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The Pill’s Fans Stories: a summer of restrictions in Liguria

By Silvia Lanfranchi

We get a lot of stories at The Pill and this year, taking full advantage of the value and potential of digital, we decided to give more space to our fans! Here is the first adventure of many that we want to share with you.

What can you invent during a summer of restrictions and uncertainties to escape a little from the four walls of home?
This is the question we asked ourselves a few hours before deciding to get in the car and leave, heading towards Liguria, Arenzano, the first town that presented itself to us, for those of us coming from Lecco, a few kilometers further north.

What mattered to us was to be able to unplug for more than a few hours and try to erase the memory of all the months of insecurities that had just passed.

Yes, but only sea?
This is the second question we asked ourselves.
A quick google search opened our eyes to Mount Argentea, right above Arenzano, why not?
At 5:00 we were driving to Liguria and at 8:30 we put our feet in the water for the first time in a long time. Wow
Until 6pm our routine was a vicious circle between buns, baths and some sunshine to invigorate the little balcony tan.

The summer sun was slow to go down and it was time for us to aim higher, before it got dark.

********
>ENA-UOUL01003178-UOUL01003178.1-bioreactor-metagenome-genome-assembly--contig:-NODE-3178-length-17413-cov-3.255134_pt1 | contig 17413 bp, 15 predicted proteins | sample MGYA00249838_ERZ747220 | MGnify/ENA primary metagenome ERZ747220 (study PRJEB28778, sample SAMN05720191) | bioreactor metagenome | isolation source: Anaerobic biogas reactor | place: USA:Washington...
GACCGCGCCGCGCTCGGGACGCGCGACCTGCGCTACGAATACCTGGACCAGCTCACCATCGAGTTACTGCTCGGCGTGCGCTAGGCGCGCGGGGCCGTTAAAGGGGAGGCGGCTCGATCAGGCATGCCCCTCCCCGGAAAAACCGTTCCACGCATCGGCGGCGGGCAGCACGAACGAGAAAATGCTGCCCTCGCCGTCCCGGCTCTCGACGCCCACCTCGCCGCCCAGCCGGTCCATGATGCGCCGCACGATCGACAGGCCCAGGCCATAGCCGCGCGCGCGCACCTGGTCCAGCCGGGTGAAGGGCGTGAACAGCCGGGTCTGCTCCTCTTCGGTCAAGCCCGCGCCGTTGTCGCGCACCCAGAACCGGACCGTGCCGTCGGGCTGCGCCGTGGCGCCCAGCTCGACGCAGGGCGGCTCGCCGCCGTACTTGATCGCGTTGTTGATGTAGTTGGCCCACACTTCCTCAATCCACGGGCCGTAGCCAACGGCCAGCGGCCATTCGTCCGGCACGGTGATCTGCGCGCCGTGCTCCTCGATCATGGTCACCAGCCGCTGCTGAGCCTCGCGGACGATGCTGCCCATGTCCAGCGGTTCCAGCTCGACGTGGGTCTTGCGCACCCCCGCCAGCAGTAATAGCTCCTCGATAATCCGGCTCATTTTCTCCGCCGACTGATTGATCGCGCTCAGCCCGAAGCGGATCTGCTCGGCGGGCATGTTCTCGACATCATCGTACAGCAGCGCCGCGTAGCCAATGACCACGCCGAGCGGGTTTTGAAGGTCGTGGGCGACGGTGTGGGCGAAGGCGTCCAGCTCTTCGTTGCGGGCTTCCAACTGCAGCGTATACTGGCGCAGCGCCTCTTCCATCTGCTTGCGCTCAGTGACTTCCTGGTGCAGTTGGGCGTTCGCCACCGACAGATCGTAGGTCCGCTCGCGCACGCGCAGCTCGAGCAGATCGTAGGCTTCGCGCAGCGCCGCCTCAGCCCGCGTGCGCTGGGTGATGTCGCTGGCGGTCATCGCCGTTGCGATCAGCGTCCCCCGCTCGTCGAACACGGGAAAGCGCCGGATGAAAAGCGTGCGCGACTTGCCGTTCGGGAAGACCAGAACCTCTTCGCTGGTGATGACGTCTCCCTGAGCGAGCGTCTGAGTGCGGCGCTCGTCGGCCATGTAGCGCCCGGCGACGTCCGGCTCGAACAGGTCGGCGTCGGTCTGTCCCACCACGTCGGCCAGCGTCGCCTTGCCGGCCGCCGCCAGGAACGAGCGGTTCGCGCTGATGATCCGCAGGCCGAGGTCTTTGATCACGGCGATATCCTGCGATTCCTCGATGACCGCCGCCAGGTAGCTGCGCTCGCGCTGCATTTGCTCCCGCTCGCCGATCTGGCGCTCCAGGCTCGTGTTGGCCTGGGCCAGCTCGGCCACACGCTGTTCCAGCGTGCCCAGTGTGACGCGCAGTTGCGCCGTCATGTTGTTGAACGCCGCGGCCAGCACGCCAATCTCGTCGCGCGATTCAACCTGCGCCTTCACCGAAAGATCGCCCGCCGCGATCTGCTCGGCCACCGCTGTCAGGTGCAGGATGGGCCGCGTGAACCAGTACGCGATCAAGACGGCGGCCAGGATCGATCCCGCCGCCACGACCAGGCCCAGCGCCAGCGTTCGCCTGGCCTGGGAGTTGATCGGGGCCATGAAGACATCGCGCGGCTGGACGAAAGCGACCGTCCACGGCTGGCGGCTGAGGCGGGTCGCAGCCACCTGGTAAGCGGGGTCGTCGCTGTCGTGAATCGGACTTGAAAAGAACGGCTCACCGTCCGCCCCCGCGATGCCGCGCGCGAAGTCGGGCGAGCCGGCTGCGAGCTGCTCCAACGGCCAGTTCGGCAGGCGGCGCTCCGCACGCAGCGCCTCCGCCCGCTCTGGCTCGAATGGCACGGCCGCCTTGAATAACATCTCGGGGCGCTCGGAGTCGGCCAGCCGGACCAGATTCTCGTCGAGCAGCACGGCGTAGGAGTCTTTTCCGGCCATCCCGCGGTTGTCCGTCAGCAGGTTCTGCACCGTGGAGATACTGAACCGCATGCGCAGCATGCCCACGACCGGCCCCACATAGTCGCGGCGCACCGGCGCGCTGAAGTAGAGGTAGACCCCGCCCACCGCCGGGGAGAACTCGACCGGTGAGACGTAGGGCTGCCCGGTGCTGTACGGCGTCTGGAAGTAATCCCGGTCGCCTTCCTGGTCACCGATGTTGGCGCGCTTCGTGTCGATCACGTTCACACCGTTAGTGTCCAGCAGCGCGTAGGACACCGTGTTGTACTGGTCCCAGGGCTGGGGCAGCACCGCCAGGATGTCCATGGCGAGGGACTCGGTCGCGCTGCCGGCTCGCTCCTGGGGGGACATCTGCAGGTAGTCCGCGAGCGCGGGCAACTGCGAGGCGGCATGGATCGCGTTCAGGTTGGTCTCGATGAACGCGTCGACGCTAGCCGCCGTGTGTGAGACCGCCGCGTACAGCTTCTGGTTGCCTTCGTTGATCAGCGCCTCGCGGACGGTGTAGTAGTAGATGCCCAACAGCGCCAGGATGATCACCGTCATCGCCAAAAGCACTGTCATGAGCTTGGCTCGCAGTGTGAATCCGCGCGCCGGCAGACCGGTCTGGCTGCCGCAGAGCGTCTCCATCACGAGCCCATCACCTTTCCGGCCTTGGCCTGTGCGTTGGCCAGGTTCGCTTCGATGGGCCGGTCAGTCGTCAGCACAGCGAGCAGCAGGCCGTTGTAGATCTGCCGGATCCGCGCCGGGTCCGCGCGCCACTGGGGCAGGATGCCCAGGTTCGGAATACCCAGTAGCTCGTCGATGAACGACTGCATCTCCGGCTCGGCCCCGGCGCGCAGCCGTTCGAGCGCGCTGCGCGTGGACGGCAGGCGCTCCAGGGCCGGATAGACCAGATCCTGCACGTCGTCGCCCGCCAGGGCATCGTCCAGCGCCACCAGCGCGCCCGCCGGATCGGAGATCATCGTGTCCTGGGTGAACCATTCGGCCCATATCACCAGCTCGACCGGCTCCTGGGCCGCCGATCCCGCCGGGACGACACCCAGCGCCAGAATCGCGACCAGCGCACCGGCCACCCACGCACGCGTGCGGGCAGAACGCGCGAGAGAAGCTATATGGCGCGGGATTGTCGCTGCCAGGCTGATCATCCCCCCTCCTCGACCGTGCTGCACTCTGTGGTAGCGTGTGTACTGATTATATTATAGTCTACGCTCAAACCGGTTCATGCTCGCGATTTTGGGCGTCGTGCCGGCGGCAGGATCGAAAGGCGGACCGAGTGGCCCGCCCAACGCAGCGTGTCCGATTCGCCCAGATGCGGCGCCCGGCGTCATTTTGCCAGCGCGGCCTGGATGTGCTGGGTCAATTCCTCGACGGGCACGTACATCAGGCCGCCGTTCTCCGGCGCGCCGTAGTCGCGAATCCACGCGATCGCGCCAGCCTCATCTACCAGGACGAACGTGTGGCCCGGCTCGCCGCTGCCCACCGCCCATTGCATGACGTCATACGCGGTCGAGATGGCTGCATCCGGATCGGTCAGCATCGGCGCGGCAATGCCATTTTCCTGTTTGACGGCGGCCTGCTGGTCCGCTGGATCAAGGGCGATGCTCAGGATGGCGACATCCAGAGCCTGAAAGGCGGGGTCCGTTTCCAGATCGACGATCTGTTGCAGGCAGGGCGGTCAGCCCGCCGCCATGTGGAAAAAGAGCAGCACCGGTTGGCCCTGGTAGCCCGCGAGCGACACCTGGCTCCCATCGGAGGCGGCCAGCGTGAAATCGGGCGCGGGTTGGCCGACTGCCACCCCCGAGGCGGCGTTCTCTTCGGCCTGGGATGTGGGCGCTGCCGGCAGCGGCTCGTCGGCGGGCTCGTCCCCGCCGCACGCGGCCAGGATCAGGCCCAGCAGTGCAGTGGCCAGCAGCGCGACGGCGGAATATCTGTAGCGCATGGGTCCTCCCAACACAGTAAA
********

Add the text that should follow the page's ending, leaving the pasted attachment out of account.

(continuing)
A quick change of clothes on the car seats and a small break to buy some pasta and, of course, pesto and we took the Faiallo Pass, almost the Big Sur of Liguria for us who come from the mountains.
19:05, the light began to color the sky a warm orange and urged us to start the climb. An hour later, at 8pm, we were there, between sea and mountains, literally.

“Until 6 p.m., our routine was a vicious cycle of buns, baths, and a little sunshine to reinvigorate what little balcony tan we had.

The summer sun was delaying its descent and it was time for us to aim higher, before it got dark.”

The eternally amazed gaze kept moving from one side to the other, to capture all the beauty we had in front of us. After months in which routine and everyday life had become almost suffocating, being there, at that moment, acquired an even more important, even more powerful value.

The stars and the lights of the port of Genoa, not far away, illuminated the sky in a way never seen before. We spent several hours with our noses turned up to the sky until, overcome by sleep, we hunkered down in our tent.

A few hours later, the light making its way through the zipper of the tent beckoned us to come out.
It seemed that the coffee couldn’t get any better, and that if the sky was still able to give us scenery like this, then what could we be afraid of?

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